„Just as the chief executive is aided by staff officials in the carrying out of his program, so also do subordinate line executives establish normal and continuous relationships with staff officials in the development of their work. If the line official cannot satisfy the staff assistant as to the necessity of his proposal, then the door of the executive's office must be open to him and he should be free to state his recommendation, explain any points of difference he has with the staff assistant, and leave the decision to his superior. As a general proposition also, if the decision is close, the chief executive should decide in favor of the line official, since presumably he knows his own needs better than any staff assistant because he is closer to them and is responsible for results. If the chief executive fails to back him up then he is bound to feel that his judgment is in question. This injures his initiative and self-confidence-as well as his confidence in his superior-and is to be avoided if possible. Ordinarily, however, if both line and staff men are competent, they will be able to reach an agreement and make a unified recommendation. Close decisions are rare when all the facts are known.“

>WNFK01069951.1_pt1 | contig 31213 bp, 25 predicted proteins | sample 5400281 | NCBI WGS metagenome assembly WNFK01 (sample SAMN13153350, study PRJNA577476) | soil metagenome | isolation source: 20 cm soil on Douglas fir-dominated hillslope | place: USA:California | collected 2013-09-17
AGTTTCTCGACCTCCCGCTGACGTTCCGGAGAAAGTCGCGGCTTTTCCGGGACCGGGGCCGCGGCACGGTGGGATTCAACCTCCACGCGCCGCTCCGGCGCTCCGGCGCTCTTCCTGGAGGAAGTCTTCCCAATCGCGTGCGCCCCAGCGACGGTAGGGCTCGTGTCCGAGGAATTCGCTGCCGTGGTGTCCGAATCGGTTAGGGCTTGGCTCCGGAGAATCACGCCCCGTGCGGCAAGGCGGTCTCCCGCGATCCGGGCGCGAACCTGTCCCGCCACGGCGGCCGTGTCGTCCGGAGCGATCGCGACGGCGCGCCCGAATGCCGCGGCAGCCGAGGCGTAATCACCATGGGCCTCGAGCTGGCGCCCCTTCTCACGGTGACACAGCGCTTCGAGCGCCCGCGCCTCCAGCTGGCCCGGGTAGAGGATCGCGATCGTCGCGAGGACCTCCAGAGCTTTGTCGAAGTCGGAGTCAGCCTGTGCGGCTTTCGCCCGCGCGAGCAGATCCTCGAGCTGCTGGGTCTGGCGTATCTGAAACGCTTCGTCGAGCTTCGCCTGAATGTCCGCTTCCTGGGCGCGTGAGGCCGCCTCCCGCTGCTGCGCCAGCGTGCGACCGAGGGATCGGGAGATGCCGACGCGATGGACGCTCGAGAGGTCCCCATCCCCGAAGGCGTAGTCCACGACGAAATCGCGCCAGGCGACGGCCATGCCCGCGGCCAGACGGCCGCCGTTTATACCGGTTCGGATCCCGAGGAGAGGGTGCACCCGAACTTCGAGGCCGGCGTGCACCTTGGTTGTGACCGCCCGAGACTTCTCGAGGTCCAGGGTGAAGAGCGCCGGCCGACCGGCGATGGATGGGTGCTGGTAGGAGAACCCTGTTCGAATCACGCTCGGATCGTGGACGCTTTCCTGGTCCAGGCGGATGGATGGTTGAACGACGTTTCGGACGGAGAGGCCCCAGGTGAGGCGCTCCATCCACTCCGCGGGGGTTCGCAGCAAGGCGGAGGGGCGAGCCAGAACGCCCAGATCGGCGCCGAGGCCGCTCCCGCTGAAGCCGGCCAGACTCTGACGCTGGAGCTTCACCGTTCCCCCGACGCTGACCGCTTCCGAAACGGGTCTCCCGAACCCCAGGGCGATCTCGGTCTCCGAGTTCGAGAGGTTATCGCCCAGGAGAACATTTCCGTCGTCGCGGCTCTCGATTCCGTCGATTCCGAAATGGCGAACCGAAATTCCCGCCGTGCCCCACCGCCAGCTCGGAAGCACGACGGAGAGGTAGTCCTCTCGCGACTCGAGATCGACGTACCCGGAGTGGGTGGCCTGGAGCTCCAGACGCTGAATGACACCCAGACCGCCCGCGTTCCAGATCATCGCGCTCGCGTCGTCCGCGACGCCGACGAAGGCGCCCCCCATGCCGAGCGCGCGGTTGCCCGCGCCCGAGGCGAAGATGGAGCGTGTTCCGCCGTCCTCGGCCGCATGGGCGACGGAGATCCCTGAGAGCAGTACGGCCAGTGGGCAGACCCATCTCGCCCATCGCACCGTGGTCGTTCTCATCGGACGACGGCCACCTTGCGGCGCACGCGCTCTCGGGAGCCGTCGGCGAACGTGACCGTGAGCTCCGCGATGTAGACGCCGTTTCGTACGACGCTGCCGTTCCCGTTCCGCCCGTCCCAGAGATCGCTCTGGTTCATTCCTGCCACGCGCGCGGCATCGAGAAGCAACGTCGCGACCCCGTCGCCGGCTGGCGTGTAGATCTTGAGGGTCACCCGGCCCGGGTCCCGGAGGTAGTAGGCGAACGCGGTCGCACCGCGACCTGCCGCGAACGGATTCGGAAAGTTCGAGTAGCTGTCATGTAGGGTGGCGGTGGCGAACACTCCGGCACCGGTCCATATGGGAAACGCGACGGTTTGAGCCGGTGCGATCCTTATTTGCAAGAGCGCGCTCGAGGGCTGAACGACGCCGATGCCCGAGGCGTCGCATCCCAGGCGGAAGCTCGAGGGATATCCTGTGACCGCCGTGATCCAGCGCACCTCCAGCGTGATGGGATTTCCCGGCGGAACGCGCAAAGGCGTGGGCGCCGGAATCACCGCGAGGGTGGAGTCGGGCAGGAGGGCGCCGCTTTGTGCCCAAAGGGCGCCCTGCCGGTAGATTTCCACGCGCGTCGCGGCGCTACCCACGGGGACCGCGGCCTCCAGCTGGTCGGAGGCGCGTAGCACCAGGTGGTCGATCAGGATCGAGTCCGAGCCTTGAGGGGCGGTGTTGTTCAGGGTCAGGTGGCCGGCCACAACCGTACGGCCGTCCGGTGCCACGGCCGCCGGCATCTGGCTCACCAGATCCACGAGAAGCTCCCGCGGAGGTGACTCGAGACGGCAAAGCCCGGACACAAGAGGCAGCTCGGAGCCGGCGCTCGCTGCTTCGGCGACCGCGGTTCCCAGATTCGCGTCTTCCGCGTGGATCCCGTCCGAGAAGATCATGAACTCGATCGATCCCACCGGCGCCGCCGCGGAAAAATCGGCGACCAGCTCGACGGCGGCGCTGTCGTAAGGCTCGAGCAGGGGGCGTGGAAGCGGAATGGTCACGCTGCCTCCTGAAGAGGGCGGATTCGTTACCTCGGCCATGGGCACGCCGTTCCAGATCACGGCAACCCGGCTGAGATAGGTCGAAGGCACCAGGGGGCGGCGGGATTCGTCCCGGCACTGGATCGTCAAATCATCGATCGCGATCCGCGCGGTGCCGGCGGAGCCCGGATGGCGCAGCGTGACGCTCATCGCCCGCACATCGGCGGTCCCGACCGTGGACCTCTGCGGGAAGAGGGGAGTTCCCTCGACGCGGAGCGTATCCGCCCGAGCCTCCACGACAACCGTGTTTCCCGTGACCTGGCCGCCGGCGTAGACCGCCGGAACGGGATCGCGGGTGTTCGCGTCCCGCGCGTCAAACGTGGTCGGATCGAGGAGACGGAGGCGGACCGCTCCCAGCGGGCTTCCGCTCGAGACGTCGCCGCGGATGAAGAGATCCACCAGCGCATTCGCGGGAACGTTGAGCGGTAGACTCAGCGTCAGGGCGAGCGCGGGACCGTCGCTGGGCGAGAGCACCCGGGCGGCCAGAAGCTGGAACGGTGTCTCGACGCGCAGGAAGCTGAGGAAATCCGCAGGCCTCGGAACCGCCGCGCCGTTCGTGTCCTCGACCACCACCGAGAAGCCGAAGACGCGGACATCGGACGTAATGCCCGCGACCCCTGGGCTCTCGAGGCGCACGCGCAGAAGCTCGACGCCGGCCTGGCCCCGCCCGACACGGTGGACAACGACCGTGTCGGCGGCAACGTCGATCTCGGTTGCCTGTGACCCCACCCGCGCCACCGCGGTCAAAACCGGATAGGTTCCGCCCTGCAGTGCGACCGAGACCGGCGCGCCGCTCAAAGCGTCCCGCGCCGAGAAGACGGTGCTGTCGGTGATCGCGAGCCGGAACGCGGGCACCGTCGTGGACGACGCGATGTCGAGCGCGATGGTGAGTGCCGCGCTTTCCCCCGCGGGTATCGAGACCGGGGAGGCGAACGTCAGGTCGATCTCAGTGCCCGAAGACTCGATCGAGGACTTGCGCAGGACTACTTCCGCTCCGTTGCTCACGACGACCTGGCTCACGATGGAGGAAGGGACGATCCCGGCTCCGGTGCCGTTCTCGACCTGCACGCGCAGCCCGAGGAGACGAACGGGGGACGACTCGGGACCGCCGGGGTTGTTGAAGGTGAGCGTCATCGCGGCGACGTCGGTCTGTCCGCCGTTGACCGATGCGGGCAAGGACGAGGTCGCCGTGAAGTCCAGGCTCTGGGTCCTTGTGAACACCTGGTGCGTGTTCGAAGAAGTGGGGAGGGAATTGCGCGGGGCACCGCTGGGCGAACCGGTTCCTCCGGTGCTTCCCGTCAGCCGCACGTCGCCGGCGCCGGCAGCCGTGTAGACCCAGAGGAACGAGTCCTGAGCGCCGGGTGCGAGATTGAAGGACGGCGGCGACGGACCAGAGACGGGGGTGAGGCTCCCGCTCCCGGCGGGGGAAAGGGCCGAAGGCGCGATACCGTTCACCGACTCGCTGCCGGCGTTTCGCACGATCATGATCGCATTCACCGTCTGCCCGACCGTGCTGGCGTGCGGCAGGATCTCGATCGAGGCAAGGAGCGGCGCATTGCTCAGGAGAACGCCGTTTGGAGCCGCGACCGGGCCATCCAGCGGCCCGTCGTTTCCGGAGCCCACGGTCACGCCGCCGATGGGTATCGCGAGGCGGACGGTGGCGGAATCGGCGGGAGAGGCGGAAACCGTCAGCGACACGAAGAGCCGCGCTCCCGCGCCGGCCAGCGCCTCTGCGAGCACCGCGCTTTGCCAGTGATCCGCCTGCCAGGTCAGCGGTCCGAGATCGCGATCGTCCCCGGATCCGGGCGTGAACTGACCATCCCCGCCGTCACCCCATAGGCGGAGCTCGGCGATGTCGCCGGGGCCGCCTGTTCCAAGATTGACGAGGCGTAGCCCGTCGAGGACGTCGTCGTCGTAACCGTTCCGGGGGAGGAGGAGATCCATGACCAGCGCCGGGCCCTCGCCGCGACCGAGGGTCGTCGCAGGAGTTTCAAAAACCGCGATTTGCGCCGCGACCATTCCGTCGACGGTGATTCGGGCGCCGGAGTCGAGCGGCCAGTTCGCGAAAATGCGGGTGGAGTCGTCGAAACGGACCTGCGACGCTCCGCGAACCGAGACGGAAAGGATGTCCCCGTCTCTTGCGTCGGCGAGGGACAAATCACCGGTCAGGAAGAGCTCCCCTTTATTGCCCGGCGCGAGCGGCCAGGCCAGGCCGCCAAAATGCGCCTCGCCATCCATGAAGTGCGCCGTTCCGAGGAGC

Fonte: "The Meshing of Line and Staff", 1945, pp. 102-104, as cited in Albert Lepawsky (1949), Administration, p. 306-7

Última atualização 4 de Junho de 2020. História
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Marshall Edward Dimock1
escritor estadunidense 1903 - 1991

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